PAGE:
• Dig a hole for each plant large enough to amply accommodate the root ball.
  • Set level with the surrounding soil. Fill with soil to the top of the root ball. Press soil down firmly with your hand leaving a slight depression around the plant to hold water.  Be careful to not disturb the roots as nasturtiums can resent being transplanting.
  • Water thoroughly, so that a puddle forms in the saucer you have created. This settles the plants in, drives out air pockets and results in good root-to-soil contact.
  • Use the plant tag as a location marker. 
  • Keep weeds under control during the growing season. Weeds compete with plants for water, space and nutrients, so control them by either cultivating often or use a mulch to prevent their seeds from germinating. 
  • Mulches also help retain soil moisture and maintain even soil temperatures. For annuals an organic mulch of shredded leaves lends a natural look to the bed and will improve the soil as it breaks down in time. Always keep mulches off a plant’s stems to prevent possible rot.
  • Keep plants well-watered during the growing season, especially during dry spells. Plants need about 1 inch of rain per week during the growing season. Use a rain gauge to check to see if you need to add water. It's best to water with a drip or trickle system that delivers water at low pressure at the soil level. If you water with overhead sprinklers, water early in the day so the foliage has time to dry off before evening, to minimize disease problems. Keep the soil moist but not saturated.
  • Until plants become established, some protection from extreme winds and direct, hot sunlight may be necessary. Good air movement is also important.
  • Do not over fertilize as nasturtiums prefer a poor soil.
  • Climbing varieties will need some training and support on their upward journey.
  • Deadhead to keep plants flowering longer.
  • Monitor for pests and diseases. Check with your local Cooperative Extension Service for pest controls recommended for your area.
  • Remove plants after they are killed by frost in fall to avoid disease issues the following year.  
  • Nasturtiums do best in areas with relatively cool summers, but usually, they can grow anywhere.
  • asturtiums cut for vases often root in water.
  • Nasturtiums are pretty annuals to use as edgings or at the front of a flower bed with other low-growing annuals and perennials. Allow plants to trail over walls or raised beds, and use them to add summertime color to rock gardens. They also look beautiful in containers and window boxes.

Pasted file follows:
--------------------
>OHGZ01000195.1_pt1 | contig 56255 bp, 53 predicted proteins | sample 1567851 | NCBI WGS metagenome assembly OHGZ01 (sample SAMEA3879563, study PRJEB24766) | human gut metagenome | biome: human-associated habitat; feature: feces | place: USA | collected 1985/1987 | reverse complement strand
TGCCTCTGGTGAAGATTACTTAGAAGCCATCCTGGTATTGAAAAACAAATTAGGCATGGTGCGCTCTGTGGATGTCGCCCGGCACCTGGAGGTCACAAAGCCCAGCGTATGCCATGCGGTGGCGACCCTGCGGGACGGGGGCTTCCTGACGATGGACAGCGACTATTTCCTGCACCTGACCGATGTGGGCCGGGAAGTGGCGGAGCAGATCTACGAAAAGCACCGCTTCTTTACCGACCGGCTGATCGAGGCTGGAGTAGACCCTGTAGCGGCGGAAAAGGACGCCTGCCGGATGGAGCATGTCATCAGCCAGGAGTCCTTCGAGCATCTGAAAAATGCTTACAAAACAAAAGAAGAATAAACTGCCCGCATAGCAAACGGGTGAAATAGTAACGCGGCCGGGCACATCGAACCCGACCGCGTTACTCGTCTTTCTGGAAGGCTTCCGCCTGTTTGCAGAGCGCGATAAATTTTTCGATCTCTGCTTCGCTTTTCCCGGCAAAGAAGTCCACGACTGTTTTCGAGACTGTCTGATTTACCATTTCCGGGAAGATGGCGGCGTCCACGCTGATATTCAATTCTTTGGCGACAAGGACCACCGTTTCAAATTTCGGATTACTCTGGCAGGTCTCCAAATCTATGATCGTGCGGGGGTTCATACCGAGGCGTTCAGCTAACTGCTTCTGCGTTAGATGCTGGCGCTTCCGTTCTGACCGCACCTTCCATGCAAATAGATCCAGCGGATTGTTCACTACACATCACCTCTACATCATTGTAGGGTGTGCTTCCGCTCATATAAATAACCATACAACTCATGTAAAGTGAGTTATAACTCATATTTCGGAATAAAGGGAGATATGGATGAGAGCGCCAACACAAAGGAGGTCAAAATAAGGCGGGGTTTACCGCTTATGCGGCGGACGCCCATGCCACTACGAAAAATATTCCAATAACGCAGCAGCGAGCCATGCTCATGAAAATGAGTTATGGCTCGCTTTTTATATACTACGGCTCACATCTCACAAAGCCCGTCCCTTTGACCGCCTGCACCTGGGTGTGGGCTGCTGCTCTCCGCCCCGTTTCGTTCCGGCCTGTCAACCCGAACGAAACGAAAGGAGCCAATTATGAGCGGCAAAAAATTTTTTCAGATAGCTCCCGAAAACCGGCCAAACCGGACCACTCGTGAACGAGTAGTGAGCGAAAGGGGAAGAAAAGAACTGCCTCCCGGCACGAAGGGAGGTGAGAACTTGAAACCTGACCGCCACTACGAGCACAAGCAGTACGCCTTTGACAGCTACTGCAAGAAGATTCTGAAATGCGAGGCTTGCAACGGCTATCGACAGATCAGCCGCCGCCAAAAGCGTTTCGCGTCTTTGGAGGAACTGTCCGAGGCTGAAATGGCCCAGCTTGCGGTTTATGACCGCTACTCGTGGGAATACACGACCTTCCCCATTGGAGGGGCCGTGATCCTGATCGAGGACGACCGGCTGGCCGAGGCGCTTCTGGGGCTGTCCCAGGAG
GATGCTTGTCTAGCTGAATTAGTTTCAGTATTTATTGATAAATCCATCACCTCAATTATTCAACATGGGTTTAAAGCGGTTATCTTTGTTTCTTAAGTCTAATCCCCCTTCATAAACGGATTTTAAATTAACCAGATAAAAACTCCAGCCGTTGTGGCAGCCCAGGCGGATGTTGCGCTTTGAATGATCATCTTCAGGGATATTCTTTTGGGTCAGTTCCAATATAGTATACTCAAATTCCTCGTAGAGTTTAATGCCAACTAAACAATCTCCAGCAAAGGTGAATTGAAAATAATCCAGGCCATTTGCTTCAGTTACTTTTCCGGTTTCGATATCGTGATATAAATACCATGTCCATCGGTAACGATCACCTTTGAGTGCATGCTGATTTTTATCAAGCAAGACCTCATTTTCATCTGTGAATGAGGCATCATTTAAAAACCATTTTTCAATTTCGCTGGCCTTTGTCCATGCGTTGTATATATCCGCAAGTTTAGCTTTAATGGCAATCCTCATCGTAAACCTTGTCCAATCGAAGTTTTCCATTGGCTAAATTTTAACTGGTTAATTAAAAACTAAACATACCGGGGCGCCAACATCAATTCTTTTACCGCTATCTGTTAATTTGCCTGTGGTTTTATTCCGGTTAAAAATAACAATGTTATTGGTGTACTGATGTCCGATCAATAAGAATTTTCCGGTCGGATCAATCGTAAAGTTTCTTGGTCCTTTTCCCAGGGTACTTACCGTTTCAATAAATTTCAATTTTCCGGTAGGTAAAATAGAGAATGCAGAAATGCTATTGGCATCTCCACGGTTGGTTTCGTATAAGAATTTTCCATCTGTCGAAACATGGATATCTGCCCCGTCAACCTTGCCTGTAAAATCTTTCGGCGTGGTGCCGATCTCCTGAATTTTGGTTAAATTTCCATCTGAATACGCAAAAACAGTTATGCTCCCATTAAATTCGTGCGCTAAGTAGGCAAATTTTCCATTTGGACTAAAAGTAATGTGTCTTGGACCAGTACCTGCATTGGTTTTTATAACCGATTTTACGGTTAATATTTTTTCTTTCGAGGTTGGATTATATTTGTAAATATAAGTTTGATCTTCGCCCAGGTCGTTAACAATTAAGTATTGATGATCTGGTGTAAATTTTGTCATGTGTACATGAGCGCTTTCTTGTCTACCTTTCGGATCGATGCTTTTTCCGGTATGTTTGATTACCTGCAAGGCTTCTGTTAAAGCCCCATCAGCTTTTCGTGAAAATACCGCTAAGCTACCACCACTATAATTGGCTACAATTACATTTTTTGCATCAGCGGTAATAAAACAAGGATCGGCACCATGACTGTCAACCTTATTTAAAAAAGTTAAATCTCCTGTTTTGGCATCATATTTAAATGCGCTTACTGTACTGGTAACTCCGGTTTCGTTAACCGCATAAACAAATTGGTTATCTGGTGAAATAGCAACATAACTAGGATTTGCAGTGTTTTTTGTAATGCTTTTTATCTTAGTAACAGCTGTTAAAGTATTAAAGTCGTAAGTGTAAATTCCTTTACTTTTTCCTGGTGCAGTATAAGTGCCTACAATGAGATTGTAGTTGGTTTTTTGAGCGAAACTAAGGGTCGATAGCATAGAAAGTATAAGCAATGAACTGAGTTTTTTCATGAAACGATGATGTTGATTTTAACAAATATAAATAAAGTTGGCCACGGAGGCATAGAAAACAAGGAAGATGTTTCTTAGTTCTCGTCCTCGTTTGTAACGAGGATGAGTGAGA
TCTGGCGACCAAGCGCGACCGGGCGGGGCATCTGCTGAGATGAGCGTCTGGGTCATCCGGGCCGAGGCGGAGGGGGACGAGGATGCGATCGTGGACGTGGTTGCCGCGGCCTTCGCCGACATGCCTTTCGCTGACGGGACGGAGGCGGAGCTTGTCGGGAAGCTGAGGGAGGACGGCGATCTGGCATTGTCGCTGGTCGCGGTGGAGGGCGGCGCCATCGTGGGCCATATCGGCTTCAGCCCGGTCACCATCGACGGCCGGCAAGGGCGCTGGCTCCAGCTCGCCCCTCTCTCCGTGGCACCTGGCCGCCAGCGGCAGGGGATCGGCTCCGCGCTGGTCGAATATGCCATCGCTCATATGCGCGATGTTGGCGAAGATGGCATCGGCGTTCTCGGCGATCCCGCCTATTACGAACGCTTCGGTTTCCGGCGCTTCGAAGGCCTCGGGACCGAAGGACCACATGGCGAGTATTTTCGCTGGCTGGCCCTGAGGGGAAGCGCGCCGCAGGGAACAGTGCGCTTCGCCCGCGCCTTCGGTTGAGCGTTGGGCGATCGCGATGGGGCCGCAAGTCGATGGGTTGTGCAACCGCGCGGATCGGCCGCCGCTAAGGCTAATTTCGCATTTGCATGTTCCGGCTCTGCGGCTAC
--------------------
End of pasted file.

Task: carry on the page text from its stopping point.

Sun
Full Sun
Height
10-12 inches
Spread
10-12 inches
Ornamental Use
Beds, Container
Life Cycle
Annual
Sow Method
Direct Sow/Indoor Sow
Flowering
true
Bloom Duration
10 weeks
Nasturtium, Vesuvius is rated 5.0 out of 5 by 6.
Rated 5 out of 5 by from Reliable from seed Nasturtiums are probably one of the easiest plants to grow. No problem at all with these. I planted them directly out in the garden after the first frost. They grew pretty fast. Flowers faded in the intensity of summer, but that happens with all Nasturtiums. However, when it started cooling off again, I am flush in blooms once again. The color looks exactly as in the photo.
Date published: 2016-09-15
Rated 5 out of 5 by from These were insane. They bloomed like crazy all season long and never died even though I was rather neglectful of them because wasps built a nest nearby. Really profuse and hardy plant.
Date published: 2016-05-22
Rated 5 out of 5 by from Another wow Again, my first time growing nasturtiums, along with empress of india variety. Seeds sown indoors and out did very well. However, instead of getting just red from empress, or pink from Vesuvius, I got a whole rainbow added in. There was pale pink/white, both pale and bright yellow, orange, and orange red. Not what I ordered, but still so pretty. A happy mistake. Next year I'm ordering nasturtiums in all different colors. I just love them in the veggie garden for the look and benefits, and in salad too.
Date published: 2015-08-21
Rated 5 out of 5 by from flowers I accidentlly got these ,,And was pleased with the mistake,, These look beautiful in my planters ,, they vine and are a beautiful color ,, will buy these next year
Date published: 2014-09-05
Rated 5 out of 5 by from Exquisite color If I had to choose only one nasturtium it would be Vesuvius. The soft, pastel salmon color contrasts beautifully with the blue-green foliage. Vesuvius is a welcome addition to any garden.
Date published: 2010-03-13
Rated 5 out of 5 by from Bursting with blooms and greenery! I randomly scattered these seeds around my cucumber plants early in the season just after last frost and once it started to warm up they went crazy! Now I have lots of new peachy blooms every day - enough even to toss in salads. I'll be including these in the vegetable garden in the future for sure.
Date published: 2007-06-07
  • y_2016, m_12, d_2, h_17
  • bvseo_bulk, prod_bvrr, vn_bulk_0.0
  • cp_1, bvpage1
  • co_hasreviews, tv_0, tr_6
  • loc_en_US, sid_prod000297, prod, sort_[SortEntry(order=AGE, direction=DESCENDING)]
  • clientName_burpee